On a Wednesday in December, a young black man sat glum and quiet in a courtroom in Jersey City. He had gathered, on this cool day, with a host of hustlers and murderers. They all shuffled before a judge, offering their pleas and explanations.
The young man—on charges for either peddling drugs or assault, or possibly both—was wearing a black jacket. It read, simply, “Crimson” across the back. When the man turned around, he revealed a single red letter on the front left breast pocket: “H.”
On a day later that month, another young was bobbing his cornrowed, iPod-plugged head on the No. 6 train in Manhattan. He wore a black baseball cap so big it fell over his ears, the orange brim flattened out, the single, fat orange “P” prominent. His jacket was also black, with plainly visible sewn-on appliqués: “Princeton.”
There is possibly no entity less cool, less hip, and less urban than the Ivy League. And yet young Black and Hispanic men in the city regularly wear apparel from those elite-eight schools. Are they fans of the school? Maybe they’re recent converts to the surprising Ivy League co-champion Princeton Tigers football team? Perhaps there’s a sudden inner-city interest in Harvard hockey?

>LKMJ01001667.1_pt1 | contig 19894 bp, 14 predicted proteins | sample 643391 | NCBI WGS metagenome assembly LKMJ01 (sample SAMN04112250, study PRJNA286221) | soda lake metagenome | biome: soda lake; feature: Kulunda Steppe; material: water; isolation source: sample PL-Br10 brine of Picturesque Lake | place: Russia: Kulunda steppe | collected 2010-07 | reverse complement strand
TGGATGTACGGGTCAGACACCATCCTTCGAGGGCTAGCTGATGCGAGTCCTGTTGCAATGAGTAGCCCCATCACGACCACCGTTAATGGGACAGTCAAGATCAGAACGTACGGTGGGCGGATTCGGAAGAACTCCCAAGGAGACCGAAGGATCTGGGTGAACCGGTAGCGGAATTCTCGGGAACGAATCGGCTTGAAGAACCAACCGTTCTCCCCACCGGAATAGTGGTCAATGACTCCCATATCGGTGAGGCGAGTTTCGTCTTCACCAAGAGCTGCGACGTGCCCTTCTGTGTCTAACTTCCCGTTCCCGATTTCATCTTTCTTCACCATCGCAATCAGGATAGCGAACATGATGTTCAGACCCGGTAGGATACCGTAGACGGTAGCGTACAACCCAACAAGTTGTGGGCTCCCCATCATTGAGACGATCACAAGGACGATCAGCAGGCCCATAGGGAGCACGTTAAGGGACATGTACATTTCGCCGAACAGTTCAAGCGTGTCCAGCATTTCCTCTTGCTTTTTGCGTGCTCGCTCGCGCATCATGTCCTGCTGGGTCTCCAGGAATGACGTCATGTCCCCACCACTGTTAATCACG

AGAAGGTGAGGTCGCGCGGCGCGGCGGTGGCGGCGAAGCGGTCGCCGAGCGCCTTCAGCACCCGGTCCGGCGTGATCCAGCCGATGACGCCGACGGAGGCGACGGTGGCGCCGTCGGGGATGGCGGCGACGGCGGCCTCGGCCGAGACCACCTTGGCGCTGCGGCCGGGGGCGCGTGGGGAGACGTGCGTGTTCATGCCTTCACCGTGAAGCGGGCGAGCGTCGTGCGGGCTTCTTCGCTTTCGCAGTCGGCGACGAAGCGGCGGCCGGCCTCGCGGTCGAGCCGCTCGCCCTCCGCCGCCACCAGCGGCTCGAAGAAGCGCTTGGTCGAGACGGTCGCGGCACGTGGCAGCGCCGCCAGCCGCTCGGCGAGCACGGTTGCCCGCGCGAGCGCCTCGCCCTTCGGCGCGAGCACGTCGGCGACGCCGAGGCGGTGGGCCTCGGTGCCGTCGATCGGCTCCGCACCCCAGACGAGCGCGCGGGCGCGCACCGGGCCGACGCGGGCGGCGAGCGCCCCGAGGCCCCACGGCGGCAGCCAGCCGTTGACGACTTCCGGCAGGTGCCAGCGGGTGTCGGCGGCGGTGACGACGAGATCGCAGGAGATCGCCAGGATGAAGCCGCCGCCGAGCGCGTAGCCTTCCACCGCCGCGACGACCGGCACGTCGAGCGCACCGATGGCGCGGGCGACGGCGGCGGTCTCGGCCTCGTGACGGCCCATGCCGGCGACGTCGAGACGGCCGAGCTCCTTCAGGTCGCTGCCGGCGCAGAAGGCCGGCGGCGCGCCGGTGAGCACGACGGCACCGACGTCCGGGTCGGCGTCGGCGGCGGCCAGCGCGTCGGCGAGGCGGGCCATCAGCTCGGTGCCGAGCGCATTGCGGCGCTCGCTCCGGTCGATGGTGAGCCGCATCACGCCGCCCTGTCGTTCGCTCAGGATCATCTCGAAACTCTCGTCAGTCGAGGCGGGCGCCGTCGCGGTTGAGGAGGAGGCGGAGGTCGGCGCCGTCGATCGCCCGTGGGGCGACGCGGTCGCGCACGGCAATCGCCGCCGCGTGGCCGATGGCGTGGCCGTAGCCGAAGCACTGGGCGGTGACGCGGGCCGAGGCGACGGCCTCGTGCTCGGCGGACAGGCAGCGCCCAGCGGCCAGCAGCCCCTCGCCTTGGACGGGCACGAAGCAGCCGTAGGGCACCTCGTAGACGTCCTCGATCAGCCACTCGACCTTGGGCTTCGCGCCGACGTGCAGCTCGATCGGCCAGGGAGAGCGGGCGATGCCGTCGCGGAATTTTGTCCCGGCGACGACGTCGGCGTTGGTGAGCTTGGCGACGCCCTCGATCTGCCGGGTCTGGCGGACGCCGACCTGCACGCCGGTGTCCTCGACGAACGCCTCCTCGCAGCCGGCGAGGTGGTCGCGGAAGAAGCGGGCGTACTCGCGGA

When asked about the provenance of his Harvard jacket, Shakeil Brown, a St. Anthony High School student in Jersey City, responded: “I don’t know,” He helpfully pointed to the back: “It says ‘Crimson.’”
A worker at a hip-hop clothing store named Morlee’s in Jersey City showed me a fitted Cornell hat ($25, plus tax) and chuckled that the kids thought it was for the Cincinnati Reds (which it does resemble). I asked him what the hat did represent. “Some college team,” he said. “Clemson, I think.”